If you're a leader, your employees are watching every move you make. It's not because they don't trust you, and it's not because they want to keep track of your every move. The reason your people watch you closely is that they want to know if what you say and what you do are the same--that is, that you walk the talk.
If you want to gain the trust and confidence of your employees (and, believe me, that's something you definitely want to do), you must set an example for them. But it's not enough to set that example--your actions must be consistent with it. Here are 11 ways to lead by example--and to prove to the members of your team that their trust in you is well placed.
1. Be sensitive to people's feelings, and be kind to them
Everyone has a rough day, or a day when everything seems to go wrong. Be sensitive to those times for your employees, and support them instead of tearing them down.
2. Take time to make people feel special
We all want to feel special. Take time to sincerely praise your employees for things that they do to advance your company or serve your customers.
3. Listen to people's emotions as well as words
Remember that 60 to 90 percent of our communication is nonverbal. Learn to read your employees' body language as well as their emotions.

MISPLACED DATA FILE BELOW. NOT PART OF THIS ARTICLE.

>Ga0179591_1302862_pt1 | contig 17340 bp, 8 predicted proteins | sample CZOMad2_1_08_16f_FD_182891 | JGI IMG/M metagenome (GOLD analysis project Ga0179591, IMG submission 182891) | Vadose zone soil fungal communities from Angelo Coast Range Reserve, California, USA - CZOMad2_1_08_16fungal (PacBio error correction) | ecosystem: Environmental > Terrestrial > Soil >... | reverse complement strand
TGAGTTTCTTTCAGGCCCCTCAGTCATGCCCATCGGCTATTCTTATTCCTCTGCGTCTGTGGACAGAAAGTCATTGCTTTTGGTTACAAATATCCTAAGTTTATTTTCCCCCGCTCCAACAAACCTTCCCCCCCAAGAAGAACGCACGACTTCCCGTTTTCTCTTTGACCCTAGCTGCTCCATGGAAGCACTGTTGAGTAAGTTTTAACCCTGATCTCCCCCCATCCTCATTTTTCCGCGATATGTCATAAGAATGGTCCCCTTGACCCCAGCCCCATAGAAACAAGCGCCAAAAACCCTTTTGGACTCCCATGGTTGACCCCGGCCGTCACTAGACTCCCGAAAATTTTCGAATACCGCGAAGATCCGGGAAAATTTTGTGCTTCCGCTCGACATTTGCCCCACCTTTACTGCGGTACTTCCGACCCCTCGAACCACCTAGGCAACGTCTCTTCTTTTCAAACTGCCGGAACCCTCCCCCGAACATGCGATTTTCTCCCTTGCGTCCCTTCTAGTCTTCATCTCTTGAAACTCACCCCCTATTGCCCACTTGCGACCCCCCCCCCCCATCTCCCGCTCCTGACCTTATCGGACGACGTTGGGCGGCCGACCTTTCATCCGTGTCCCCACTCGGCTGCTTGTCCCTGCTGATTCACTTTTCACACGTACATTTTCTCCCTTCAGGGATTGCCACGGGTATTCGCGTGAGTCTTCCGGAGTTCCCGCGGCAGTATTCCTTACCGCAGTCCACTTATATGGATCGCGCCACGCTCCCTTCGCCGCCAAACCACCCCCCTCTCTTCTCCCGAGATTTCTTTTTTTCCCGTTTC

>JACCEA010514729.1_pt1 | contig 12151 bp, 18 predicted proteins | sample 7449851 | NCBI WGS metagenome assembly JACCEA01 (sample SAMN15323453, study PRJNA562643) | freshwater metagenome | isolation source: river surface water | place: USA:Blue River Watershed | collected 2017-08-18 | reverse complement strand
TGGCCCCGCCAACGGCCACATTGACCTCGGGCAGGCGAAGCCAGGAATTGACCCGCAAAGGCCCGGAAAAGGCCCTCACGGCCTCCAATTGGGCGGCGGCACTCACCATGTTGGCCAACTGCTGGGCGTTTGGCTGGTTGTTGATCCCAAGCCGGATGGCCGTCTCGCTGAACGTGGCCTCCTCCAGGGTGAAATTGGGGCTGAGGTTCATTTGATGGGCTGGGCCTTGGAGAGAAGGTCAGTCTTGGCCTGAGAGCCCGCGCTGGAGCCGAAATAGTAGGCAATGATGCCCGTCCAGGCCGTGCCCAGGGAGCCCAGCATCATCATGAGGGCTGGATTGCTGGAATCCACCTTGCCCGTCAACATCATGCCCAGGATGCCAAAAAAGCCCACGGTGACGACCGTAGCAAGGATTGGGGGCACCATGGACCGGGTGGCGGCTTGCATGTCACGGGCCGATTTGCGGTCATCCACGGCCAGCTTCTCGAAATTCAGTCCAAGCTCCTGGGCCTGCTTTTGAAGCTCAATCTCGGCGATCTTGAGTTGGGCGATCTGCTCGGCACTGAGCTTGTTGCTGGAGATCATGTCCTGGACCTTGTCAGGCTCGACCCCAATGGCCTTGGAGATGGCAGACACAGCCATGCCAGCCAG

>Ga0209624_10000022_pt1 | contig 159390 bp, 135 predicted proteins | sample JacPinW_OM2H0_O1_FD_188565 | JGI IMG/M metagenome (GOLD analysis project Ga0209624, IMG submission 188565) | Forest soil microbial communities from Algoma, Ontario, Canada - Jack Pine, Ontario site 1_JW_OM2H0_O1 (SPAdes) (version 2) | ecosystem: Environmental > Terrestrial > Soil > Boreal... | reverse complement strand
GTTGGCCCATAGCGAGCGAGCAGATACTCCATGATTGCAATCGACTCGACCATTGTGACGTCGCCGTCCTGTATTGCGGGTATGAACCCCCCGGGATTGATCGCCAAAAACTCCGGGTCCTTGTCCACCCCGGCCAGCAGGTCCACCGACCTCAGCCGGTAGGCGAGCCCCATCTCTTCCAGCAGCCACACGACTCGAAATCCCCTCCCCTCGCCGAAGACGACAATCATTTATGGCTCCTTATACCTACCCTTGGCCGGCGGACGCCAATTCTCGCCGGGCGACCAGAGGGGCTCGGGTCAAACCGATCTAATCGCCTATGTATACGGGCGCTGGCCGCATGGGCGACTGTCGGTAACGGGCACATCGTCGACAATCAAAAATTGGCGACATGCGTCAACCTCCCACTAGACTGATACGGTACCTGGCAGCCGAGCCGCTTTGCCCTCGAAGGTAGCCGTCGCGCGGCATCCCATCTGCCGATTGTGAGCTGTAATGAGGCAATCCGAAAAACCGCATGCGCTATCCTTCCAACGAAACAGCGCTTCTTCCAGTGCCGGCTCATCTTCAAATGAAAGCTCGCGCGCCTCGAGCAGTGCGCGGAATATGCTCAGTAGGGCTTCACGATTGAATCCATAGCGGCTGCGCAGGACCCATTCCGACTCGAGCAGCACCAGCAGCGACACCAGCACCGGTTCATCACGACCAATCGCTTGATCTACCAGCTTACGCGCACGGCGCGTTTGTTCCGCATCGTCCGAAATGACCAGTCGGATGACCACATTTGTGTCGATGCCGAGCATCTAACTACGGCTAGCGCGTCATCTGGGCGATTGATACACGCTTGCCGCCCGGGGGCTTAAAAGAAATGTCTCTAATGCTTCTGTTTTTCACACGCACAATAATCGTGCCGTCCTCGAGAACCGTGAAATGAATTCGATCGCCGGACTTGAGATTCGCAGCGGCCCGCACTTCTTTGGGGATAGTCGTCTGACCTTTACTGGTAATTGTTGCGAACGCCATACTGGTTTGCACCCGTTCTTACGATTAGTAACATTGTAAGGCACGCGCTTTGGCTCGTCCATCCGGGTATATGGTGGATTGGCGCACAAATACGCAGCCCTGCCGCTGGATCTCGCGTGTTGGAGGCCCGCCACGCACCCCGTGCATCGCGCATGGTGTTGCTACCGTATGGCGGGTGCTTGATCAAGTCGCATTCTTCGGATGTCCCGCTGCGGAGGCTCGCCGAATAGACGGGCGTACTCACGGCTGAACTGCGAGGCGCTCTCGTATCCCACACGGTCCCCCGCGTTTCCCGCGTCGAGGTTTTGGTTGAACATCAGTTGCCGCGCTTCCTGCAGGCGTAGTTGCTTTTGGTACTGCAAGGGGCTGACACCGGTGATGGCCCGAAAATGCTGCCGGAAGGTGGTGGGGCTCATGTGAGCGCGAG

4. View people's needs and wants as valid
Instead of jumping to the conclusion that your people can survive quite well without the things that they tell you they need and want, take the position that they are valid, and then do everything in your power to respond.
5. Choose your battles wisely
Don't waste your time and energy engaging in fights that either have no consequence, or that will leave you drained.
6. Respect people's differences
Each one of us is unique. Take your employees' differences into account when you make decisions that affect them.
7. Avoid being defensive--and placing people on the defensive
Don't take honest feedback personally--learn from it and use it to improve. When you provide feedback to your employees, make sure that it is candid, fair, and honest, and helps your people find ways to use it to improve.
8. Give people the benefit of the doubt
No one goes to work each day wanting to do a terrible job. Assume that each one of your employees is a good and honest person who wants to do the best job possible.
9. Resolve interpersonal problems as quickly as possible
Don't let disagreements or hurt feelings fester. Get these issues out into the open and work to resolve them quickly.
10. Treat people the way you would like to be treated
You know how you would like to be treated by others. Now do the same for your employees.
11. Never take people for granted--never
Don't forget that people are your most important asset. Give them the attention and consideration that they deserve.